• “Payment.”The issuer must disclose any payment that (i) is made to further the commercial development of oil, natural gas or minerals; (ii) is not de minimis; and (iii) falls within these payment types:
    • taxes, including taxes on corporate profits, corporate income and production, but not taxes levied on consumption, such as value added taxes, personal income taxes or sales taxes
    • royalties
    • fees, including rental fees, entry fees and concession fees
    • production entitlements
    • bonuses, including signature, discovery and production bonuses
    • dividends, other than dividends paid to a government as a common or ordinary shareholder of the issuer on the same terms as other shareholders
    • payments for infrastructure improvements, such as a road or railway to access resources for extraction, but not including social or community payments, such as payments to build a school or hospital.
  • As previously noted, the final rule made two significant changes: (i) it requires disclosure of in-kind payments of the nature described above and (ii) it added a de minimis exception. A payment is not de minimis if it equals or exceeds $100,000 as a single payment or series of related payments during the most recent final year.
  • “Governments.” Payments made to governments include payments made to the U.S. federal government, foreign governments, foreign subnational governments (such as state, provincial and municipal governments, but not including state or local governments in the United States), instrumentalities of foreign governments and companies at least majority-owned by foreign governments. The commentary indicates that the rule also covers payments made to governments by third parties on the issuer’s behalf.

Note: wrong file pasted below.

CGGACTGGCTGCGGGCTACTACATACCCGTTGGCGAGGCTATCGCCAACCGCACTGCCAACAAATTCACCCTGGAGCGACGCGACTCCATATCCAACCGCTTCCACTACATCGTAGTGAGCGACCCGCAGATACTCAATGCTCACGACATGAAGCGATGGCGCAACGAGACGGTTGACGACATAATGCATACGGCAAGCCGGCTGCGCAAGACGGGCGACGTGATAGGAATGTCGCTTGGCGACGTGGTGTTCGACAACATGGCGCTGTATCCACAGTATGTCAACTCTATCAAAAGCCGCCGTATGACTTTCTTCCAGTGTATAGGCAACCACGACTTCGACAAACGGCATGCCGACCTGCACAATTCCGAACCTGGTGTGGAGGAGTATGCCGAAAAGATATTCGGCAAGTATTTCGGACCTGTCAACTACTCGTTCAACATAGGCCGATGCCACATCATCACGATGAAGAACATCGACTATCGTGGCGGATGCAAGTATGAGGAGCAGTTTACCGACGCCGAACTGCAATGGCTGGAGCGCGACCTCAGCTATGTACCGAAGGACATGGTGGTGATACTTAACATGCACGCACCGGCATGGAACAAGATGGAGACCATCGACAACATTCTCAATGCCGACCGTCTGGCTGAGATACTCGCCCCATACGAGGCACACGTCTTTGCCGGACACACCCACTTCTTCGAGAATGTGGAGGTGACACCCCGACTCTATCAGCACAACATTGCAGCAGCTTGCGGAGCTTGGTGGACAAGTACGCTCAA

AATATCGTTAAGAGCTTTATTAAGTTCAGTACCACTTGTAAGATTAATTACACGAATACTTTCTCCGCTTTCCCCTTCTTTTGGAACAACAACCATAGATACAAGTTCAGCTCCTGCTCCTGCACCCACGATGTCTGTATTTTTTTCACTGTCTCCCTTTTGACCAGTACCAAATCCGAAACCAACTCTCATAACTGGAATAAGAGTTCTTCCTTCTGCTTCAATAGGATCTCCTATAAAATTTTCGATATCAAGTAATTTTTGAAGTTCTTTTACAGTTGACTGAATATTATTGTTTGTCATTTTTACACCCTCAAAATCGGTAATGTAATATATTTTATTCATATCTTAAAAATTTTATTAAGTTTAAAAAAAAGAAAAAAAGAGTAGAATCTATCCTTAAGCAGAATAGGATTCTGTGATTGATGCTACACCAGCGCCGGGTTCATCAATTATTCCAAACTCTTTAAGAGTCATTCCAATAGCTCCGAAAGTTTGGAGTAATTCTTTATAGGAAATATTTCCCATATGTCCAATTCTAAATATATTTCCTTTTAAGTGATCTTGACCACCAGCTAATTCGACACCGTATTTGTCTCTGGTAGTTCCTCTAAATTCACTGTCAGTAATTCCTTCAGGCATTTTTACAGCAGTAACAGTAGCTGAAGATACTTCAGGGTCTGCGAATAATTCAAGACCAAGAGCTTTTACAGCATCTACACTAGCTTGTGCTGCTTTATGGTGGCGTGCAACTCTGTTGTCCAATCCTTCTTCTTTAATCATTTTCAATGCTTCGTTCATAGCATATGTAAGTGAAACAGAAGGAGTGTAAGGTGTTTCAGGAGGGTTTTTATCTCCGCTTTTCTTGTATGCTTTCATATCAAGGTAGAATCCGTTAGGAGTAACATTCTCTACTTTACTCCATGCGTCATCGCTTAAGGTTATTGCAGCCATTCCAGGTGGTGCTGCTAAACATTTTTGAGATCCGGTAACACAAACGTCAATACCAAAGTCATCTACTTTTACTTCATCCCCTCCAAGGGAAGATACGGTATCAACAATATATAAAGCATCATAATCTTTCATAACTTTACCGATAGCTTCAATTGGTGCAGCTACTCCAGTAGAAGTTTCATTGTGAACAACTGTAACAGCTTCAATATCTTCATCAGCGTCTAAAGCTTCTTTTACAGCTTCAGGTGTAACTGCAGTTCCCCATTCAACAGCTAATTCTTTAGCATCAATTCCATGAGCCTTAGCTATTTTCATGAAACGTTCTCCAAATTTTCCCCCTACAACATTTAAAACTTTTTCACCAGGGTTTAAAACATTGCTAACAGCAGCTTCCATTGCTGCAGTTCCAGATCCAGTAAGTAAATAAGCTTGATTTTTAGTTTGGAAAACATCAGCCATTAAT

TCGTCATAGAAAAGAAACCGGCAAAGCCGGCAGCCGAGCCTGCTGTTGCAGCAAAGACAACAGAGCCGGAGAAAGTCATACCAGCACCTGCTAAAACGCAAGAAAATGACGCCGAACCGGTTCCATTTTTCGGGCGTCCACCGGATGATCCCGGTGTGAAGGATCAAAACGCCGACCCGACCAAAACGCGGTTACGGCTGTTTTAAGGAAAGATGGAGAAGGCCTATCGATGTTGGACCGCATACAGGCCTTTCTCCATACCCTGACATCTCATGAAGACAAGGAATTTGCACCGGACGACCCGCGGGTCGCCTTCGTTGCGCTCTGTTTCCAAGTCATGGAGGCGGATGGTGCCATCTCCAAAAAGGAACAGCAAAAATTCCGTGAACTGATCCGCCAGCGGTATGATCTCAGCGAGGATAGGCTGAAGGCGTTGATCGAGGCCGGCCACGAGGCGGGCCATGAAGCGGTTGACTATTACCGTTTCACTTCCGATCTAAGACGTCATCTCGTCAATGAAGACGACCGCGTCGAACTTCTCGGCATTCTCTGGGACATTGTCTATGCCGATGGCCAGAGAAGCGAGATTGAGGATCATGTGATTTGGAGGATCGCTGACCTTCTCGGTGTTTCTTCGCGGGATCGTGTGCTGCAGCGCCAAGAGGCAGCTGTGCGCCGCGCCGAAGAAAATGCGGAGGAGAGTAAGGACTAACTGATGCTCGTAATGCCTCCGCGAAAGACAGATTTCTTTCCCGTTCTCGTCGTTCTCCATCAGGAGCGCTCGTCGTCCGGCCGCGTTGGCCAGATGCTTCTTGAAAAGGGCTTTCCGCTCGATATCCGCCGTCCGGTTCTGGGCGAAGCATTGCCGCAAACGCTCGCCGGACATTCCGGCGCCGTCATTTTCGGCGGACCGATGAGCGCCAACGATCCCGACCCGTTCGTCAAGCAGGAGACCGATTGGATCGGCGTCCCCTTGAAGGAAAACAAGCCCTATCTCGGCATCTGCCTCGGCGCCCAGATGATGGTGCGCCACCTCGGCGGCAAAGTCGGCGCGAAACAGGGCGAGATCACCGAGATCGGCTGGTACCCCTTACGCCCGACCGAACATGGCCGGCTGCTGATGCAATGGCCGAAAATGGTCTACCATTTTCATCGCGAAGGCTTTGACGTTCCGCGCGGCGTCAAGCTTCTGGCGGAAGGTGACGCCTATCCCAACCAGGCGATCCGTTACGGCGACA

• No exemptions provided for disclosure requirement. Despite comments calling for various exemptions, such as when disclosure of payments would violate a host country’s laws or a contractual confidentiality clause, the final rule does not provide for any exemptions from the disclosure requirements.

Disclosure Requirements

Issuers must disclose specified information about each qualifying payment, including the type and total amount of payments made for each “project.” Although many commentators favored defining the term “project,” and the SEC considered defining “project” at a country level, as a reporting unit, in relation to a particular geologic resource or by reference to a materiality standard, it ultimately determined that leaving the term open for interpretation granted issuers greater flexibility when reporting the required information. Notwithstanding its intention to provide issuers with flexibility, the SEC’s decision not to define “project” is likely to result in uncertainty as to the disclosure requirements of the final rule and may result in inconsistent reporting, with companies characterizing projects, and therefore payments, along a broad spectrum.